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Traveling While Black: Reflections from a Year Abroad

I never wanted to study abroad. In fact, when my study abroad advisor casually suggested studying internationally, I dismissed the idea entirely. After completing my first year at CMC with the intent of pursuing a dual degree and a sequence, I concluded that there was not enough time for me to study abroad and graduate on time.

I was extremely nervous because studying abroad would mark my first experience outside of the United States. Many thoughts filled my head. I wondered about the challenges of existing as a black man in a homogenous, predominantly white, European country. I stressed about the possible language barrier between myself, fellow students, and other foreigners. I even worried about the possibility of not making friends.

Nevertheless, by the end of the first semester of my sophomore year, I was prepared to embark on my first international experience in Thessaloniki, Greece where I would eventually study media relations at the American College of Thessaloniki. While abroad in Greece, I caught the travel bug and was left with no other choice but to extend my abroad experience until the of 2019, leading me to intern in Manila, Philippines as a marketing intern and complete yet another abroad program in Prague, Czech Republic. In the end, I only spent a total of three weeks in the United States during 2019 having traveled to two continents, lived in three cities, and visited over twenty countries.

Living abroad for an entire year has been the most rewarding choice of my life, especially as a gay, African American man. Meeting other black students and travelers from America, Africa, and Europe as well as other LGBTQ+ members from various corners of the world has helped me develop a stronger relationship with and understanding of my blackness and queer identity. Going abroad allowed me to step outside of my home, analyze it, and compare my life abroad to how I lived and felt in the United States.

As a black man, I often felt more welcomed in European cities than I did in America due to the prevalent racism and occasional homophobia. Of course, racism still exists within Europe, but it is more rooted in nationality or ethnicity rather than skin color. For example, Parisians might treat you differently if you cannot speak their language, not solely because you have a different skin complexion. This is not the case in America where racism continuously results in the disenfranchisement of minority groups.

For me, this type of prejudice was oddly refreshing because, for once, it felt like people were judging me based on something other than the color of my skin. Over time, I fell in love with Europe, experiencing a connection that even my home never afforded me. This is why I stayed for an extended period of time because I was not ready to wake up from my European dream. To this day, I still miss Europe and the life I created for myself during my year abroad, and I am patiently awaiting the day when I can return and reunite with my chosen family.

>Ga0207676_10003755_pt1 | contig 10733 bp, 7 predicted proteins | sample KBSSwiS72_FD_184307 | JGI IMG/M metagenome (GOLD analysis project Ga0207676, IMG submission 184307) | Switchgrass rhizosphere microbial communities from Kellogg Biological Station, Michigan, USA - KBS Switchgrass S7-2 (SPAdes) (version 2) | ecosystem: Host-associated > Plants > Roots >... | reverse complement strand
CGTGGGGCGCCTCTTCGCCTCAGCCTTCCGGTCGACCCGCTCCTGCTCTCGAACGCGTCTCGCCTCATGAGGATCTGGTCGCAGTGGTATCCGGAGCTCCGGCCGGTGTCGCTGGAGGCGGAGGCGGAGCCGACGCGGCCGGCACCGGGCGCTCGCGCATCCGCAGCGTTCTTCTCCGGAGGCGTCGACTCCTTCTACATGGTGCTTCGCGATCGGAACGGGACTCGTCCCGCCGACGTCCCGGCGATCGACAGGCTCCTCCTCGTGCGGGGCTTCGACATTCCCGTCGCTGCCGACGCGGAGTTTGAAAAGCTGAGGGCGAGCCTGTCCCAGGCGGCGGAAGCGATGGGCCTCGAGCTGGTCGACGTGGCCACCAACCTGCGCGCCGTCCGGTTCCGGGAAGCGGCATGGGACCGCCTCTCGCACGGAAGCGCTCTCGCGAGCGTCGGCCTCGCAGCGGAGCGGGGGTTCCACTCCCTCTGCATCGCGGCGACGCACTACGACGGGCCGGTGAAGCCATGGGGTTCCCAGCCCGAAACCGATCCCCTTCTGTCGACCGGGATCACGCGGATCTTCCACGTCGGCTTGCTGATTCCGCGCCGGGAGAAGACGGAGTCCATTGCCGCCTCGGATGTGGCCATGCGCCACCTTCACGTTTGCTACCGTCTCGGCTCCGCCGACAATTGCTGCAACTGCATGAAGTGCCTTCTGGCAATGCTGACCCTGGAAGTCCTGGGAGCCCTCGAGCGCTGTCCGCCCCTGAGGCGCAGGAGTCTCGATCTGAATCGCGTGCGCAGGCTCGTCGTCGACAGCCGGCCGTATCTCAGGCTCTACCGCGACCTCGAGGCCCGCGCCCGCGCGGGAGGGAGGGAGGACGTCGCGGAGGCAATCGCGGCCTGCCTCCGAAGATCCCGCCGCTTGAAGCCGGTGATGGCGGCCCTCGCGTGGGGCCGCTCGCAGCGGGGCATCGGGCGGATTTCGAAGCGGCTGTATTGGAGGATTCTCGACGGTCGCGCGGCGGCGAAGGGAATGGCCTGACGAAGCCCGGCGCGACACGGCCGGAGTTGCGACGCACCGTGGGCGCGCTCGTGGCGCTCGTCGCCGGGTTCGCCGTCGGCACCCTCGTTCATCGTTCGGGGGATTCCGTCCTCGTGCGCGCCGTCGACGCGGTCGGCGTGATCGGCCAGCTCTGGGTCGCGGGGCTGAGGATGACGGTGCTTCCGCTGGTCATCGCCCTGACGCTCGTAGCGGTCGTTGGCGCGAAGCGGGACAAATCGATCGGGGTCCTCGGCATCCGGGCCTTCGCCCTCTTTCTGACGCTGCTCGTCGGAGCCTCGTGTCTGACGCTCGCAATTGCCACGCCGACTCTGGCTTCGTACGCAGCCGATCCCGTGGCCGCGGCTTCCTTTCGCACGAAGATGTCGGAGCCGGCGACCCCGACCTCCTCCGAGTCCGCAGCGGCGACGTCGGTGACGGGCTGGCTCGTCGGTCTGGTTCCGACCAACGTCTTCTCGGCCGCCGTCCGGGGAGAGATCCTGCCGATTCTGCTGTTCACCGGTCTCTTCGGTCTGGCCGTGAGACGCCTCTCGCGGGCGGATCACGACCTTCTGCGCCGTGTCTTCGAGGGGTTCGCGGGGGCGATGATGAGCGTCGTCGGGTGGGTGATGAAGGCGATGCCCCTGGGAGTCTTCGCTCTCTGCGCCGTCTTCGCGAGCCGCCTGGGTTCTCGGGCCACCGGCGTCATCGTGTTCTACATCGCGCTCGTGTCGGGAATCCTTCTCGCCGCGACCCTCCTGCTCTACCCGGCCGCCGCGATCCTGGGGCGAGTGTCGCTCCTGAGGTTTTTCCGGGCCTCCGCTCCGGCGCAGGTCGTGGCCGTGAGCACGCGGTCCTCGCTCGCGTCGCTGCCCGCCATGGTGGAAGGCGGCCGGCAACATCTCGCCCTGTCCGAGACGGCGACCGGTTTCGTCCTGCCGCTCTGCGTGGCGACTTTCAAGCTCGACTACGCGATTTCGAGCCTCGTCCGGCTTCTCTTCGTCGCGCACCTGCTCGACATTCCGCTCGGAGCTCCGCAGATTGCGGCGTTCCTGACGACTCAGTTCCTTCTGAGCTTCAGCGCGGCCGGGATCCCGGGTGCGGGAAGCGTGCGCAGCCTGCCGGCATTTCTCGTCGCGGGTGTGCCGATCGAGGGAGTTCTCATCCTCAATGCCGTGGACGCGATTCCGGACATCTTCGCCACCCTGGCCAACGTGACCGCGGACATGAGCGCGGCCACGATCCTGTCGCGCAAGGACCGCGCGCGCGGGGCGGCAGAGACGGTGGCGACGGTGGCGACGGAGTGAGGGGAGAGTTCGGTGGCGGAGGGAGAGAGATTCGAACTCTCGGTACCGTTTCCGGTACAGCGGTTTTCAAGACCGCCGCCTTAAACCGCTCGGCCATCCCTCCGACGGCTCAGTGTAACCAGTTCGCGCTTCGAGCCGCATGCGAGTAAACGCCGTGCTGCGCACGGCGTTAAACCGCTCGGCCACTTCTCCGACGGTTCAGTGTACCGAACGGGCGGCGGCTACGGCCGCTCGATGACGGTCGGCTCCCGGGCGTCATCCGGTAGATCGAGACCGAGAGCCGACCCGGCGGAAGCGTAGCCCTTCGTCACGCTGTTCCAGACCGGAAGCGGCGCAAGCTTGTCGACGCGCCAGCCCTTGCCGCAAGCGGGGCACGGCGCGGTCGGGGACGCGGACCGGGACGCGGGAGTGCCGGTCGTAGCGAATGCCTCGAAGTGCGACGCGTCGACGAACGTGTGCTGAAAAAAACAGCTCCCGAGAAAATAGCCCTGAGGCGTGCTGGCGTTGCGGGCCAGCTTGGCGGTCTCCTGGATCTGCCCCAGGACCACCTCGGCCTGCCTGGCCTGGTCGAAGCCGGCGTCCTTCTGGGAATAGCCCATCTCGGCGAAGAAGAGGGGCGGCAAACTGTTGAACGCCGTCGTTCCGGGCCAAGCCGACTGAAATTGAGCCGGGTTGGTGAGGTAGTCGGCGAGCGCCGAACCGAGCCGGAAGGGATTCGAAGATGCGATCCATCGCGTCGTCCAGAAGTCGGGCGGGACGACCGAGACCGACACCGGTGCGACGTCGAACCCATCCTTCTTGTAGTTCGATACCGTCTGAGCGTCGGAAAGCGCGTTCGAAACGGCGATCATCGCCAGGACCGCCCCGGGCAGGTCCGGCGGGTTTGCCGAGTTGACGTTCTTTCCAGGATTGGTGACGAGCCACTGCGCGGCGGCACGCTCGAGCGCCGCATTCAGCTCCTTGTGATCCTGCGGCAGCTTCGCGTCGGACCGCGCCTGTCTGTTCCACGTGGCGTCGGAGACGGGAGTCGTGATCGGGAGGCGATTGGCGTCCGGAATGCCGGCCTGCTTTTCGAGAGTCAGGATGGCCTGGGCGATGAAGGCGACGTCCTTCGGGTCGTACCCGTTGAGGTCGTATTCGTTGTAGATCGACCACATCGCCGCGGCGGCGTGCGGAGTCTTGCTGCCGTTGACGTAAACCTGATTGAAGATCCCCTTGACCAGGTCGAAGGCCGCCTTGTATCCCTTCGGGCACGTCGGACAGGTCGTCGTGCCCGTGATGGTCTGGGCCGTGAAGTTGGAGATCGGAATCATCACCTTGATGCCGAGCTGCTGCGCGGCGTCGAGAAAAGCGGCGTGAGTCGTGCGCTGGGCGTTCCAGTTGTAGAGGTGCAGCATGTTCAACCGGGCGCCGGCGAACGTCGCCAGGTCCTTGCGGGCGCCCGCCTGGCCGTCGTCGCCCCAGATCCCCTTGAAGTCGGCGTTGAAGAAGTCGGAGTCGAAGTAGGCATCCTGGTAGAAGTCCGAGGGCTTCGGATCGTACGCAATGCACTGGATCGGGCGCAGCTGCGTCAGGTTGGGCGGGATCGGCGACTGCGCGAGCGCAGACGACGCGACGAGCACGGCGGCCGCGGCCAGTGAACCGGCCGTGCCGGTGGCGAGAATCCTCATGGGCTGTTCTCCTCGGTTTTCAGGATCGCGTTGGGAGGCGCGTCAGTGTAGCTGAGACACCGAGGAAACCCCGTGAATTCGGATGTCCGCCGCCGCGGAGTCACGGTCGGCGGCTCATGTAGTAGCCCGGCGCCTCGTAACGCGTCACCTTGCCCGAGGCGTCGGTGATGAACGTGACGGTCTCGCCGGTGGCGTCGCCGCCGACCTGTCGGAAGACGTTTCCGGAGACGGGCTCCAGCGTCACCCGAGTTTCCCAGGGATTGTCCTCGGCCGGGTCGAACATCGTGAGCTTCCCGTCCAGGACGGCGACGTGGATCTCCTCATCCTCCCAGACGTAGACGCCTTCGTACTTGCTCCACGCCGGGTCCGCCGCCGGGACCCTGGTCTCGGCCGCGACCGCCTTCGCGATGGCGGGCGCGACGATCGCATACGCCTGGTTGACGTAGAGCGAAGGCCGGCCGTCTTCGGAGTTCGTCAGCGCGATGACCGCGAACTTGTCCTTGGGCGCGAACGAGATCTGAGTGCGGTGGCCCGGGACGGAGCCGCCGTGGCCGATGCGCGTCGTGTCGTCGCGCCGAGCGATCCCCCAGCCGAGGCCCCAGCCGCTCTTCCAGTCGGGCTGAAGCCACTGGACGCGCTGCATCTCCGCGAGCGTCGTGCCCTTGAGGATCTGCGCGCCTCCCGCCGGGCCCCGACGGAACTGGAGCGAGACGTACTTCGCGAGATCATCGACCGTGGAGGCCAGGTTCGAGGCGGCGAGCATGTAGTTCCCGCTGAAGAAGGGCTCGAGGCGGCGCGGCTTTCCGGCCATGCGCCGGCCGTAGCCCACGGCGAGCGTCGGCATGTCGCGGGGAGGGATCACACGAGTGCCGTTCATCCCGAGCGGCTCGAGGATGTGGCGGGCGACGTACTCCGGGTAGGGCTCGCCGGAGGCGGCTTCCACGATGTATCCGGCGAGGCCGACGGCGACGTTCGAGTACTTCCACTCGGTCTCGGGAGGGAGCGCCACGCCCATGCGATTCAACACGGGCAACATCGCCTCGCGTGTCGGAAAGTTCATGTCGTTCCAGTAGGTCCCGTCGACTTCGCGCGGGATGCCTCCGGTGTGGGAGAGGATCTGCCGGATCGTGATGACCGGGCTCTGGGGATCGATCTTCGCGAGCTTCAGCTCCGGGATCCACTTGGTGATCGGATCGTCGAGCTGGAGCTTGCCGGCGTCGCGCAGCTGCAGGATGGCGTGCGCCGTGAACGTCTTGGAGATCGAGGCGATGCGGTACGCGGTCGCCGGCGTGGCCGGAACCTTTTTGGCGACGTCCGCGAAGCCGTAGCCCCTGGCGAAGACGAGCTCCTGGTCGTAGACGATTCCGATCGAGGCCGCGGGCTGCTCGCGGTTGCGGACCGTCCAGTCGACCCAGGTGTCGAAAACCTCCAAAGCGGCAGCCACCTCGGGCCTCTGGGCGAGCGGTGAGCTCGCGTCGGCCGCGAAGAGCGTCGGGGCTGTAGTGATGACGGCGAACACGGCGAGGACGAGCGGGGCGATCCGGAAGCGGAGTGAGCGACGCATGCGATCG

Of course, my journey was not free from obstacles. During my trip to Santorini, my friend and I were stranded on the island due to airlines canceling flights because of inclement weather, forcing us to stay on the island for one day longer than expected, spend additional money for a ferry ride from Santorini to Athens, and rebook our connecting flights from Athens to Thessaloniki. Meanwhile, none of this money was refunded… Another mishap occurred in Barcelona when I met a friend for her birthday. While taking photos at the Arc de Triomphe, my camera bag was stolen, and it contained camera gear, credit cards, money, clothes, and my passport. To make matters worse, this incident coincided with strikes and protests. Not only did I not have my passport, but the airport employees were refusing to check me into my flight and answer my questions about the situation. I eventually returned home safely, but it was no easy task. Yet, in spite of these trials, I would do it all again, not changing a single moment.

While abroad, you are faced with tough, unexpected challenges, and it is how you respond in these moments that determine how you grow as a person. Resiliency is key and learned overtime. Sometimes, you just have to say, “it’s above me,” and keep pushing because the trying times will pass.

One year later, I feel evolved. I know it’s cliche to say that abroad changes you, but it does, or at least it should if you are willing to experience discomfort and relish the small moments. You should earn a new degree of confidence from living internationally in an unfamiliar environment. You should get to know yourself on a deeper level: your likes, your dislikes, your passions, your goals, and everything in between. You should gain an appreciation for culture and the differences that unite us.

To the students who feel uncertain about committing to an abroad program, I say stop thinking about how spending a semester away from your friends might put a strain on the relationship. We are only undergraduates for four years, and it is our responsibility to take full advantage of the opportunities and resources available to us. If you stay in one spot forever, you might miss experiences that could shape your future path for the better.


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